In 1998, Alex Pereira Barboza began filming the lives of 17 ``falcons,'' teenage boys who work as lookouts for drug dealers in Brazil's shantytowns. By the time the documentary opened in March, 16 of them were dead -- killed in gang warfare or by police. The 17th was in jail. "I thank God that he was put in jail, because that's probably why he is still alive," Barboza, a 31-year-old rap musician who goes by the name MV Bill, said in an interview in Sao Paulo.

more murambatsvina

Targeting the poor in Zimbabwe. The Independent reports.

See also this Reuters report on people who are still homeless after the government-sponsored demolition drive that uprooted 700,000 from Zimbabwe's cities last year. Sadly, the article shows that the political opposition is feckless. Consider this comment: "We are not against the clean-up exercise per se, but what we are saying is that the government should have built new houses first, before demolishing the old ones. The whole thing was done in reverse," said Innocent Gonese, an opposition legislator who sits on a parliamentary committee on housing.

Well, yes. But even building new housing must be done in concert with squatters, who have often lived in their illegal homes for decades.

Monday, May 08, 2006

Irving Berlin in Delhi

There's an old Irving Berlin song about slum tourism (It's from the 1937 musical On The Avenue). It could be reprehensible, but the punchline is: "Let's go slumming, nose thumbing, on Park Avenue." The song turns the phenomenon on its head and suggests that average folk go prowling around the richest neighborhood of New York the same way the rich look at the poor--like animals in a social zoo ("Let's go smelling where they're dwelling, sniffing ev'rything the way they do.....Come let's eye them, pass right by them, looking down our noses as they do.") But the rich still persist in peeping at the poor. This Observer article (thanks Edesio for the link) covers the bizarre phenomenon in Delhi, with snippets about slum tourism to the Bronx to Rio and Rotterdam.

Tuesday, May 02, 2006

when in doubt, blame the squatters

Yeah, right: the lawyer for a landlord of a warehouse complex in Brooklyn implies that squatters might have caused the city's biggest fire in a decade, Newsday reports. The fire, just a few blocks from my home, essentially destroyed the seven-building complex, which was rezoned a few months back to allow fancy residential towers.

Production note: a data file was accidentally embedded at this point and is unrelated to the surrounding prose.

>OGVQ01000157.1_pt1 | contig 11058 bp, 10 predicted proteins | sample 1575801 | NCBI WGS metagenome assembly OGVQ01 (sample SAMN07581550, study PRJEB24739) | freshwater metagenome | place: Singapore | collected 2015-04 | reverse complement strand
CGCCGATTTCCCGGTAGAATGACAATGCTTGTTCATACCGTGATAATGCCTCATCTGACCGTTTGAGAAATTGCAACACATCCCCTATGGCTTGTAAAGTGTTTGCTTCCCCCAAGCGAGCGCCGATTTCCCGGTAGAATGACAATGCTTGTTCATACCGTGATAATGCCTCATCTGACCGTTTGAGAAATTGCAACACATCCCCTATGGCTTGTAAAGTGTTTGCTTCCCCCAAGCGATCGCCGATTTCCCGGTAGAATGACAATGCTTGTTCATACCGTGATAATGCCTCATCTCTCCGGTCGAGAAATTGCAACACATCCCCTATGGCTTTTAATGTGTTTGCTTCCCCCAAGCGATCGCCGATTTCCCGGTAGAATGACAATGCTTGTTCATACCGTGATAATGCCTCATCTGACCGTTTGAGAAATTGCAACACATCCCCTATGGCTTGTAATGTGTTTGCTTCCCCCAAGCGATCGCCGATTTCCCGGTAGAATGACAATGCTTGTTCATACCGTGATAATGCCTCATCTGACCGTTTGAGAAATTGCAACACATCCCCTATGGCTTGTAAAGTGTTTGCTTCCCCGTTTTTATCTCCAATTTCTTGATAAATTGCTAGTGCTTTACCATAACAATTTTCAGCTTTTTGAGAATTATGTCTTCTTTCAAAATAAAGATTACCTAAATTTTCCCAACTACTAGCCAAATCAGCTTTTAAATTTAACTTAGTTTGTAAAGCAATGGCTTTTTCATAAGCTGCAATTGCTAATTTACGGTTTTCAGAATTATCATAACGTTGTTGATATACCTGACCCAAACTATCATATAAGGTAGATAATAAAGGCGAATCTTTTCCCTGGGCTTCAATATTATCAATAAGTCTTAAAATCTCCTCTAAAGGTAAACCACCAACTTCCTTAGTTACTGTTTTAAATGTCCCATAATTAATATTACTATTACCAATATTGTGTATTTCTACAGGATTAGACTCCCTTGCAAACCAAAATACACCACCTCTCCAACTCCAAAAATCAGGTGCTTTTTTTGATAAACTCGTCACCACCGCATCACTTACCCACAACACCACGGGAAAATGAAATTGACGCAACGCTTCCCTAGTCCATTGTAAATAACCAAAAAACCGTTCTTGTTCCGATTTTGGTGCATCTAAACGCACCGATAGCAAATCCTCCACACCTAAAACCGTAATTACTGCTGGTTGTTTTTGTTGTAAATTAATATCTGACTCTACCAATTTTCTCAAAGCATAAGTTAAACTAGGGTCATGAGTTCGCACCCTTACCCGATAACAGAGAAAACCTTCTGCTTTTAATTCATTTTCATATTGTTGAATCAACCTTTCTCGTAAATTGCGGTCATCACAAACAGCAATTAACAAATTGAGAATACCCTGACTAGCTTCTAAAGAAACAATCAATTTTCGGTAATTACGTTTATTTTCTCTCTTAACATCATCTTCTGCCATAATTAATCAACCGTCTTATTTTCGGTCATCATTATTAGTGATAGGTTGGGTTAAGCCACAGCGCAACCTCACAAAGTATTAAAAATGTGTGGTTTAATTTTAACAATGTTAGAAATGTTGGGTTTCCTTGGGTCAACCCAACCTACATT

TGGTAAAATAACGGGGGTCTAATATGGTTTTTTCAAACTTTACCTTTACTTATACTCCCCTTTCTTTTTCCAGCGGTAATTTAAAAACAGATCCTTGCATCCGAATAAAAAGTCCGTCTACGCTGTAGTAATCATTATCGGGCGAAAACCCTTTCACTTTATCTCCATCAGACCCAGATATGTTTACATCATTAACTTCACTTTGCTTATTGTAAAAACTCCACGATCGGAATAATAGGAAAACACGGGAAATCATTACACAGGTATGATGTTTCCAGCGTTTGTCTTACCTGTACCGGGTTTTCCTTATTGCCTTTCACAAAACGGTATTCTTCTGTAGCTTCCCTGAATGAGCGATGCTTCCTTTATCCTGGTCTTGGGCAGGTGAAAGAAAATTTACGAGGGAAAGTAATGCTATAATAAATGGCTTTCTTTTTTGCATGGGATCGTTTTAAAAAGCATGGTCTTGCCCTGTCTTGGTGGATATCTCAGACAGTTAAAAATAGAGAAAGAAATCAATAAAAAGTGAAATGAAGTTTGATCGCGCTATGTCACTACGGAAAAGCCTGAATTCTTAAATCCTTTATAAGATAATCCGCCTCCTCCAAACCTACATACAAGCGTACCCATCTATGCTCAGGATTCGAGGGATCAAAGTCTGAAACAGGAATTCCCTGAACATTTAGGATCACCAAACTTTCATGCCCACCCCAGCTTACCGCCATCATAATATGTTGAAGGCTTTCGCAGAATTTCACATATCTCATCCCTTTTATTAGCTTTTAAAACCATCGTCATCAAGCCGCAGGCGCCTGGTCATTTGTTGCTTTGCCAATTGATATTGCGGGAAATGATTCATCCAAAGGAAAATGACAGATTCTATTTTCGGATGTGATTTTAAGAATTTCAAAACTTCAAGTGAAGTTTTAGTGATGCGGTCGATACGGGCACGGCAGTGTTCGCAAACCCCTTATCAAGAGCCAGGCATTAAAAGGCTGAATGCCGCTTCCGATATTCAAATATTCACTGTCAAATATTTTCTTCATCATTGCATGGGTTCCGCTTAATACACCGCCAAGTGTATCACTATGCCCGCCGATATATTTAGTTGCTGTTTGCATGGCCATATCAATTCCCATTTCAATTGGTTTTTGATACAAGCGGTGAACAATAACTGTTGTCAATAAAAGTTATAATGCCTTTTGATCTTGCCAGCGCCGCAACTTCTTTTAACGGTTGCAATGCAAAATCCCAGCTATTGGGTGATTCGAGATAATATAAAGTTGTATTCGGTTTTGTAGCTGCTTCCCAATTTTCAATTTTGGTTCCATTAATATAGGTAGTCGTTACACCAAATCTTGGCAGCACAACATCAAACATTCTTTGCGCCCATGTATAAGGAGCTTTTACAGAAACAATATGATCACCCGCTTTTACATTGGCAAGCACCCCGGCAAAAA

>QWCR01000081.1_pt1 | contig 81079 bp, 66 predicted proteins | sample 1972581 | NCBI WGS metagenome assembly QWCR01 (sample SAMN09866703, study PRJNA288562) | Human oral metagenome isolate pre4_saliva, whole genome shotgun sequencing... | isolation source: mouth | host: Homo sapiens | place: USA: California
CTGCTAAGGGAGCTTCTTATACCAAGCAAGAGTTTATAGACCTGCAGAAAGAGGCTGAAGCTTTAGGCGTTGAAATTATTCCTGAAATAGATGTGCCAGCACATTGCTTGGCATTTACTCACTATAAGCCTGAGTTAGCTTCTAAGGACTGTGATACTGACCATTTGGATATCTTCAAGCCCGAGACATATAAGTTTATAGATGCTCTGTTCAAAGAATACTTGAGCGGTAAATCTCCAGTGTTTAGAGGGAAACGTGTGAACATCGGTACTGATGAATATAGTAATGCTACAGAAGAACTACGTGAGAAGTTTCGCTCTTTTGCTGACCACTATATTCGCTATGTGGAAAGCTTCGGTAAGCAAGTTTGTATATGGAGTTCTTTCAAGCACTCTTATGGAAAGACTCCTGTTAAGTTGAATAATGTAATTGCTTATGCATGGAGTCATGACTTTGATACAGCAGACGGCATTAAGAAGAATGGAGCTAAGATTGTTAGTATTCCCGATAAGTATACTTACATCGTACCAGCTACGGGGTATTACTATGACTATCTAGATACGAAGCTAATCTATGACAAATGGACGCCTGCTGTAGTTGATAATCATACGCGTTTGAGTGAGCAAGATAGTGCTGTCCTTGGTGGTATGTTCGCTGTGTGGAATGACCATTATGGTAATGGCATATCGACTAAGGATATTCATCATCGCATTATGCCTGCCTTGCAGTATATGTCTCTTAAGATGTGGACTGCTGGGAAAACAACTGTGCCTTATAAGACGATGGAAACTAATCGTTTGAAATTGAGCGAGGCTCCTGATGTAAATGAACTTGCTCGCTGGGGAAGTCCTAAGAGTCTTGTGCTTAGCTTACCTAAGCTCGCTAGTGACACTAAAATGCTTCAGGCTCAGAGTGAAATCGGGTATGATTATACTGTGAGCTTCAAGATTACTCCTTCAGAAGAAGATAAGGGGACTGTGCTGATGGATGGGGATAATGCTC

Meanwhile, the Mayor says the spread and pattern of the fire suggests that an accelerant might have been used.

What's a little arson among friends?


Good advice from squatters in Malaysia: stay united. Squatters from four Kuala Lumpur communities--many of whom have lived there for a generation--have heard that the city wants to force them out to make way for a highway. Their only option: unite to fight for their rights. Looks like they had an excellent turnout at their recent meeting.

horribly unhealthy

Reuters reports on the impact of the drought in East Africa on sewage run-off in Kibera.

Monday, May 01, 2006

removal or renewal

KwaZulu Natal Province in South Africa is hot to punish squatters. This dispatch from the Sunday Tribune of 30 April (subscription only, thanks to Richard for emailing the text) asserts that the local housing minister is seeking to create a special security force to demolish illegal constructions. Similar units--known as 'red ants' because of the red coveralls they wear--are much maligned and feared in other provinces of South Africa. It seems like the new South Africa is embarking on a war on the poor.

KZN push for an end to slums
April 22, 2006

By Xolani Mbanjwa

The KwaZulu-Natal government is pushing for legislation that will give
local authorities the power to eradicate the proliferation of slums.

MEC for Housing and Local Government Mike Mabuyakhulu this week tabled
the Prevention of Re-emergence of Slums Act which, if passed, will be
the first of its kind in the country. Its aim is to eradicate shack
settlements by 2010, ahead of the 2020 target set under the Millennium
Development Goals.

Mabuyakhulu said he wanted the law to be passed before the end of the
current financial year. He wants municipalities to employ special units
similar to the so-called Red Ants - the shack settlement-clearing